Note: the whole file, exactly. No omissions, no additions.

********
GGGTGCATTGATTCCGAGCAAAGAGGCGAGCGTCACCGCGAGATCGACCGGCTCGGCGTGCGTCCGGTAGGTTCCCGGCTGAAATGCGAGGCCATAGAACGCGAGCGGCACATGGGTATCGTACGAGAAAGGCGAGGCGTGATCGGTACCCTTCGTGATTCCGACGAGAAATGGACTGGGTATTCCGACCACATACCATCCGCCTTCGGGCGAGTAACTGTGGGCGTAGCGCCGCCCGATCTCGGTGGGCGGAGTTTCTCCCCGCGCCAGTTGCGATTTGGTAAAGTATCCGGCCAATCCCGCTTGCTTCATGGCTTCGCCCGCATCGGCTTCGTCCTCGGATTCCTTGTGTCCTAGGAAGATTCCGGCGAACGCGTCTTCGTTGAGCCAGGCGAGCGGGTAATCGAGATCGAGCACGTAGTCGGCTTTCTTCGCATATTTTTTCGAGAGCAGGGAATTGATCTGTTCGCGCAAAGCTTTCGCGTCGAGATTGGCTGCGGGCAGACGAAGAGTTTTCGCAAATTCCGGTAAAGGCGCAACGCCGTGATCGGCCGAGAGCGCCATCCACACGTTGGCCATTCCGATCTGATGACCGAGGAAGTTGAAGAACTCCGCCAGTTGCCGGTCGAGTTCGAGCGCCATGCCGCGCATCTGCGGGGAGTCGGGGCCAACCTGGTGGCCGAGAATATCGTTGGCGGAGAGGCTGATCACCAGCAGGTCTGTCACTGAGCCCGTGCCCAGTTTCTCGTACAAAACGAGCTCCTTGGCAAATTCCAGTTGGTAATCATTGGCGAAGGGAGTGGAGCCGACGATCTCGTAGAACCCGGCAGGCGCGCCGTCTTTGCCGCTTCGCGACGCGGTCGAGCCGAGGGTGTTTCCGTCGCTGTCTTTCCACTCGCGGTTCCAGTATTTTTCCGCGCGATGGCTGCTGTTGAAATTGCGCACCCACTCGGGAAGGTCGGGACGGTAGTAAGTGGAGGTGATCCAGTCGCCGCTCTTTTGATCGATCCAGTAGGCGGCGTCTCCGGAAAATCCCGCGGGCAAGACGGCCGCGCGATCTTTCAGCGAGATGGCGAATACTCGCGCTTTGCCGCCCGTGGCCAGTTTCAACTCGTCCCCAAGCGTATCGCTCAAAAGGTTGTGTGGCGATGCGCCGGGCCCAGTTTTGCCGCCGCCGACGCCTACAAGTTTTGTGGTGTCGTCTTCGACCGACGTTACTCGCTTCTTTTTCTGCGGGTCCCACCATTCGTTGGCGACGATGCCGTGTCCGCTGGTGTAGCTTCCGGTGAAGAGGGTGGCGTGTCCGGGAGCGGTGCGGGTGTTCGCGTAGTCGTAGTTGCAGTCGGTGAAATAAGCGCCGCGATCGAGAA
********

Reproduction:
GGGTGCATTGATTCCGAGCAAAGAGGCGAGCGTCACCGCGAGATCGACCGGCTCGGCGTGCGTCCGGTAGGTTCCCGGCTGAAATGCGAGGCCATAGAACGCGAGCGGCACATGGGTATCGTACGAGAAAGGCGAGGCGTGATCGGTACCCTTCGTGATTCCGACGAGAAATGGACTGGGTATTCCGACCACATACCATCCGCCTTCGGGCGAGTAACTGTGGGCGTAGCGCCGCCCGATCTCGGTGGGCGGAGTTTCTCCCCGCGCCAGTTGCGATTTGGTAAAGTATCCGGCCAATCCCGCTTGCTTCATGGCTTCGCCCGCATCGGCTTCGTCCTCGGATTCCTTGTGTCCTAGGAAGATTCCGGCGAACGCGTCTTCGTTGAGCCAGGCGAGCGGGTAATCGAGATCGAGCACGTAGTCGGCTTTCTTCGCATATTTTTTCGAGAGCAGGGAATTGATCTGTTCGCGCAAAGCTTTCGCGTCGAGATTGGCTGCGGGCAGACGAAGAGTTTTCGCAAATTCCGGTAAAGGCGCAACGCCGTGATCGGCCGAGAGCGCCATCCACACGTTGGCCATTCCGATCTGATGACCGAGGAAGTTGAAGAACTCCGCCAGTTGCCGGTCGAGTTCGAGCGCCATGCCGCGCATCTGCGGGGAGTCGGGGCCAACCTGGTGGCCGAGAATATCGTTGGCGGAGAGGCTGATCACCAGCAGGTCTGTCACTGAGCCCGTGCCCAGTTTCTCGTACAAAACGAGCTCCTTGGCAAATTCCAGTTGGTAATCATTGGCGAAGGGAGTGGAGCCGACGATCTCGTAGAACCCGGCAGGCGCGCCGTCTTTGCCGCTTCGCGACGCGGTCGAGCCGAGGGTGTTTCCGTCGCTGTCTTTCCACTCGCGGTTCCAGTATTTTTCCGCGCGATGGCTGCTGTTGAAATTGCGCACCCACTCGGGAAGGTCGGGACGGTAGTAAGTGGAGGTGATCCAGTCGCCGCTCTTTTGATCGATCCAGTAGGCGGCGTCTCCGGAAAATCCCGCGGGCAAGACGGCCGCGCGATCTTTCAGCGAGATGGCGAATACTCGCGCTTTGCCGCCCGTGGCCAGTTTCAACTCGTCCCCAAGCGTATCGCTCAAAAGGTTGTGTGGCGATGCGCCGGGCCCAGTTTTGCCGCCGCCGACGCCTACAAGTTTTGTGGTGTCGTCTTCGACCGACGTTACTCGCTTCTTTTTCTGCGGGTCCCACCATTCGTTGGCGACGATGCCGTGTCCGCTGGTGTAGCTTCCGGTGAAGAGGGTGGCGTGTCCGGGAGCGGTGCGGGTGTTCGCGTAGTCGTAGTTGCAGTCGGTGAAATAAGCGCCGCGATCGAGAA